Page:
Woody Gibbs, a staffer at the Pleasant Valley Shelter on Brighton Road in the North Side, strokes Ann, an 8-year-old Labrador mix, who has come to live at the shelter.
By Diana Nelson Jones / Pittsburgh Post-Gazette
Ann arrived at the Pleasant Valley Shelter several days ago. She had the right disposition to hang out every day with a group of men who are in need of a home, just as she was.
An 8-year-old Labrador mix, she has become the North Side shelter's therapy dog-in-residence as part of a new six-month residency program for the four men who will care for her. The maximum stay at the shelter is two months, but the Allegheny County Department of Human Services granted permission and support for the shelter to convert two storage areas into longer-term housing.
The plan is to offer four of the 25 residents more time and support to find jobs and permanent housing -- and the opportunity for them to be nurturers, too.
"We worked with the humane society to explain what we had in mind, and they suggested Ann," said Jay Poliziani, the shelter director. "We wanted to create an environment that feels a little more like home."
The concept aligns with the "Who rescued who?" sentiment that many people feel about adopted pets.
When Mr. Poliziani told two young men they were chosen for the extended stay and that it would oblige them "to help out more than the other guys in the shelter, they both said, 'Not a problem,' " he said. "Then I explained that the extra work would be to take care of the dog we were getting, and both men morphed into 10-year old boys in front of my eyes."
One of them, Johnstown native Louis Camell, has lived at the shelter for a month.
"I had been living on the streets when it was so cold," he said. A crisis center bought him a train ticket to Pittsburgh because there was a shortage of shelter space in the Altoona area, where he previously lived, he said.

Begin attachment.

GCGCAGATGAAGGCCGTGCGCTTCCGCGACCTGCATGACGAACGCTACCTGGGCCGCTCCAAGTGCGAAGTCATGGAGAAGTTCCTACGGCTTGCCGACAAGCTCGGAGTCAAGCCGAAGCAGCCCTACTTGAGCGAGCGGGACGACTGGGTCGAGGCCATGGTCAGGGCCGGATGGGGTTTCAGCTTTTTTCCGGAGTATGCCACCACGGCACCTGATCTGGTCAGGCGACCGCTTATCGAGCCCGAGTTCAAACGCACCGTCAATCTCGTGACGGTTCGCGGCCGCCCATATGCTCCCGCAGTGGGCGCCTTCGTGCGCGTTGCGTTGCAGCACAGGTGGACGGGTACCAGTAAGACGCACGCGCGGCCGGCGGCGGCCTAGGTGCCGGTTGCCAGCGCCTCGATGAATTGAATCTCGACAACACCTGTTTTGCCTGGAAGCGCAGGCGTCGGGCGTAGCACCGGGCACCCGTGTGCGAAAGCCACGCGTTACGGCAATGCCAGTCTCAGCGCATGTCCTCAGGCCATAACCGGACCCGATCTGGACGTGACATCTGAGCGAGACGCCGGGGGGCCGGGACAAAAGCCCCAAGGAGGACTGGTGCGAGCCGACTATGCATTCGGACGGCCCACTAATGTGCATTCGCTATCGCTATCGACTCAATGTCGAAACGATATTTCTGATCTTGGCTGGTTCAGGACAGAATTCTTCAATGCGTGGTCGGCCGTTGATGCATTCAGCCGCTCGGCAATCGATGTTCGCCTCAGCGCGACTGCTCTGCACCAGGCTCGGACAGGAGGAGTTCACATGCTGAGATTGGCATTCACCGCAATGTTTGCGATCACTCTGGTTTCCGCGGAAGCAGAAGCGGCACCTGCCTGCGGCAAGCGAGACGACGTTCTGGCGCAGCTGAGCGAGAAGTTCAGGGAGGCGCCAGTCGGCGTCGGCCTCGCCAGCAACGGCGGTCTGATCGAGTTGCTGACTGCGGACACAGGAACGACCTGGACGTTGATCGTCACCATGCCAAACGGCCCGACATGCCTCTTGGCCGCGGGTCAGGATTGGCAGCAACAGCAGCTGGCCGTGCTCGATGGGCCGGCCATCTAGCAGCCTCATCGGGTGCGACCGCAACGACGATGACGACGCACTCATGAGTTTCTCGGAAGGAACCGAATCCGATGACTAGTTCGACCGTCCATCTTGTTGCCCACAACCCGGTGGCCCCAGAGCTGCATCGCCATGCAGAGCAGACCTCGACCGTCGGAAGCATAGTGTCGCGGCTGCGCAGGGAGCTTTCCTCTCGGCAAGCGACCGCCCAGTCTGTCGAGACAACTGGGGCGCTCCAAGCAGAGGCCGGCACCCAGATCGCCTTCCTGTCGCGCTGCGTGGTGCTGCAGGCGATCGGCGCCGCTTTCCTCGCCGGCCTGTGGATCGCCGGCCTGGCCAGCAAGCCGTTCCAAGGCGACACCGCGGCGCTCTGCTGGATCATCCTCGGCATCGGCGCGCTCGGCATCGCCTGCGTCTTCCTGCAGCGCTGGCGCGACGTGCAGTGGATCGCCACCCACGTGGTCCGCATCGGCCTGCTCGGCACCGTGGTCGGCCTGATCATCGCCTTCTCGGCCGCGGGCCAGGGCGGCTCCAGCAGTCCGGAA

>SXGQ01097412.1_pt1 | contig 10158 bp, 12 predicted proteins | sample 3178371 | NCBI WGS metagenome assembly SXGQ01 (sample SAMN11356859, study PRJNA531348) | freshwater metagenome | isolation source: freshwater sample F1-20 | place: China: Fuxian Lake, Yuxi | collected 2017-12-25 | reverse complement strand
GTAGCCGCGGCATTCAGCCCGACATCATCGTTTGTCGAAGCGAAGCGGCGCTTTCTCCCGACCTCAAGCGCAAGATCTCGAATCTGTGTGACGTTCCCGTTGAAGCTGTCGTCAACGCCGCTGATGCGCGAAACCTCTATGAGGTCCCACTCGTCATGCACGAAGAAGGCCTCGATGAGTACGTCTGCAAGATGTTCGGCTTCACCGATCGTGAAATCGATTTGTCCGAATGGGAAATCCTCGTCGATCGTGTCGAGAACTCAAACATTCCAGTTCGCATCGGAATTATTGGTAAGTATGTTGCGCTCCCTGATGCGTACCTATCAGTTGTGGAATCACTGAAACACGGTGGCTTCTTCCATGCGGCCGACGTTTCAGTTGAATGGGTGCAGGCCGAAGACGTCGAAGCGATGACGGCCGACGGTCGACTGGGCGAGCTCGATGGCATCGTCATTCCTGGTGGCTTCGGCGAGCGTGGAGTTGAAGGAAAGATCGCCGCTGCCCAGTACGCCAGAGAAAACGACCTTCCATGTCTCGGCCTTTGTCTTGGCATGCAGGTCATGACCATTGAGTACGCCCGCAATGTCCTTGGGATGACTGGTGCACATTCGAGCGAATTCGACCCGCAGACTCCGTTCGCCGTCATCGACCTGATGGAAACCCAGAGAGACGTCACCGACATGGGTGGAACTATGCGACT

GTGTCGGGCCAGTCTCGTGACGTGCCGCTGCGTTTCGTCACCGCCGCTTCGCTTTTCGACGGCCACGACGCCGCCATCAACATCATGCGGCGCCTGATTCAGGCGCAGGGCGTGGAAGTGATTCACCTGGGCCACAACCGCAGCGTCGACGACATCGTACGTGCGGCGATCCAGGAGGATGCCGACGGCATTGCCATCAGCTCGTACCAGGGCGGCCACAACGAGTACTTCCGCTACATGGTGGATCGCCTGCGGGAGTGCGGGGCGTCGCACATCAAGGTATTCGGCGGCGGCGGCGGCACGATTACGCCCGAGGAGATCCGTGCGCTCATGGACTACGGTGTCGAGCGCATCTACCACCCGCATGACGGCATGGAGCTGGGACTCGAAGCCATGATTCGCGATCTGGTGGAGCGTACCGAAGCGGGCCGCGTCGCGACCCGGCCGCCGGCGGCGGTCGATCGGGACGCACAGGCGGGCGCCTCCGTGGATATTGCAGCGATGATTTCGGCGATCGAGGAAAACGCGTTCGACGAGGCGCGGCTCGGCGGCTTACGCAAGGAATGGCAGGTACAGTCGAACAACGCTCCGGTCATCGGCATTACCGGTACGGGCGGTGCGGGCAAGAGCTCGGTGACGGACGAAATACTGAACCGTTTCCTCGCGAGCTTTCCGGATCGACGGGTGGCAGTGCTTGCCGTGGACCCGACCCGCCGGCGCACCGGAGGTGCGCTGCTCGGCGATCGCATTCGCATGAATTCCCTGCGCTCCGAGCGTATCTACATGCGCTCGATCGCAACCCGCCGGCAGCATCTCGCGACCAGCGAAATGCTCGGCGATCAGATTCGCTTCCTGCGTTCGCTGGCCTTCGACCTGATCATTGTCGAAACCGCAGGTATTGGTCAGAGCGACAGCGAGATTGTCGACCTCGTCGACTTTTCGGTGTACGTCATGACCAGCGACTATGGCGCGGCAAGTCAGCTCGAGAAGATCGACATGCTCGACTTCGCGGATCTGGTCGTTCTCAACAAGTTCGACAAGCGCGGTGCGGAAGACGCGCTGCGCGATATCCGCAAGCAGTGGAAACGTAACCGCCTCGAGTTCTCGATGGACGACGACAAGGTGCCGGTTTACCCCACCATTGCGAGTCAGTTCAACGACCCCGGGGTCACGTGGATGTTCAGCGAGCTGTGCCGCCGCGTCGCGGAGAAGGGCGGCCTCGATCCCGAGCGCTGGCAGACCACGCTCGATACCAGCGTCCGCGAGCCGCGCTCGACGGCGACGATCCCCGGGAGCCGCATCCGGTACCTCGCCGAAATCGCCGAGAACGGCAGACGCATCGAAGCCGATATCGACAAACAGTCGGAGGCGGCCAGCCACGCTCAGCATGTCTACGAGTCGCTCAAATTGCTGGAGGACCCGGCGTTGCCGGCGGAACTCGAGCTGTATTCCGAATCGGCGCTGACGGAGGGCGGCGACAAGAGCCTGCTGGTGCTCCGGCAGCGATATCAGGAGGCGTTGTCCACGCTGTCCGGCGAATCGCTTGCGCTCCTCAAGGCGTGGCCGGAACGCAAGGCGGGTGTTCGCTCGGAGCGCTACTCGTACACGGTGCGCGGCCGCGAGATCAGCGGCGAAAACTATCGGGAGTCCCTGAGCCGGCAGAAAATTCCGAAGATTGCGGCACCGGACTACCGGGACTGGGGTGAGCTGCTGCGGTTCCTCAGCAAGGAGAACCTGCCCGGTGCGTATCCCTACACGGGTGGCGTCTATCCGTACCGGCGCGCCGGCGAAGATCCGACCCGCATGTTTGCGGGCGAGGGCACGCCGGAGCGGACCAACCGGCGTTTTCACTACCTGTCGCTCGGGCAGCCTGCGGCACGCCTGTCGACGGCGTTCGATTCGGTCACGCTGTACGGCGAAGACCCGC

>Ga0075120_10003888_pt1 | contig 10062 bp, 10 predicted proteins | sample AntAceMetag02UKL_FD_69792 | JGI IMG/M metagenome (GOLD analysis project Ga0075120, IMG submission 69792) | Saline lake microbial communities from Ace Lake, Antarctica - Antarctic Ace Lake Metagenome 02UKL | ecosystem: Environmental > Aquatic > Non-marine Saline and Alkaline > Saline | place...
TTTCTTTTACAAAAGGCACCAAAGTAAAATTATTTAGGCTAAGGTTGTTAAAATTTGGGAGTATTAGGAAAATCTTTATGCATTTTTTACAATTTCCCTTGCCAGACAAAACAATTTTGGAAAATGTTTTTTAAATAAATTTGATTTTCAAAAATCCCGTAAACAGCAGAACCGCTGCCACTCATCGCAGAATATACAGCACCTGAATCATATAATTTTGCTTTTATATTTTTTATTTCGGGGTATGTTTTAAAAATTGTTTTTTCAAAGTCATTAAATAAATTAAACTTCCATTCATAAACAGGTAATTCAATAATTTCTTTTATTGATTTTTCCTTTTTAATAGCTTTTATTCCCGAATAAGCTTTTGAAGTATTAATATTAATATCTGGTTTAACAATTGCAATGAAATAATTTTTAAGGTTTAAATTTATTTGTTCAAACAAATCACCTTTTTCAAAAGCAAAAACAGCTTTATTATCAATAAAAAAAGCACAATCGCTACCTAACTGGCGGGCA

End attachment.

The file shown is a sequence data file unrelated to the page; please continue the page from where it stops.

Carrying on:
He has secured a boxing and packaging job at Tru Food Manufacturing in Blawnox through Labor Ready, a national job-placement agency that has a location on the North Side, and said he is happy to add the duty of care for the sweet, 80-pound Ann.
Mr. Poliziani said the staff picked the four caretakers they thought had the best potential for a six-month turnaround to get work and take responsibility for the dog seriously. Ann's care includes three strict rules: no table scraps, no treats and no throwing of balls in the lounge. Mr. Poliziani said some residents may be intimidated by a dog running and possibly growling, even if playfully.
Ann had been delivered to the Western Pennsylvania Humane Society by a family whose new baby Ann welcomed with growls. But on the second evening in her new home, with eight shelter residents gathered in the TV lounge, Ann popped out of her crate and made the rounds, eventually settling at the feet of Woody Gibbs.
Mr. Gibbs lived in the shelter three times before attaining his own security, a home in Aspinwall and a job as the shelter's day monitor.
"I wish we had had a dog when I was living here," he said, ruffling Ann's back as she stretched.
"Just having her around might make someone think, 'It would be nice to live in a place where I could have a dog of my own.' "
"The bigger picture," Mr. Poliziani said, "is to guide the men toward counseling. This is a strategy we were looking at," along with writing workshops, martial arts and gym memberships.
Several times last year, a humane society therapy dog visited the shelter with good results, he said.
"The atmosphere has been a lot calmer with Ann here," said Mike Moore, a residential assistant. "In shelters, you deal with guys who have mental health issues" and histories of drug and alcohol abuse. "The dog addresses the loneliness factor and offers unconditional love."
The shelter, which is affiliated with Goodwill of Southwestern Pennsylvania, provides behavioral health counseling and has gotten grants for that purpose since 1997 from the Staunton Farms Foundation.
The foundation does not pay for animals or animal therapy, but Joni Schwager, executive director of the foundation, said the dog adoption sounded like a good idea considering the evidence that therapy animals help vulnerable people strengthen their capacity for bonding and empathy.
Clay Vanterpool, one of the residents assigned to Ann's care, said the shelter's new pet "bridges the gap between being here and what you've lost -- a home, and playing with a dog."
Diana Nelson Jones: firstname.lastname@example.org or 412-263-1626. Read her blog City Walkabout at www.post-gazette.com/citywalk.
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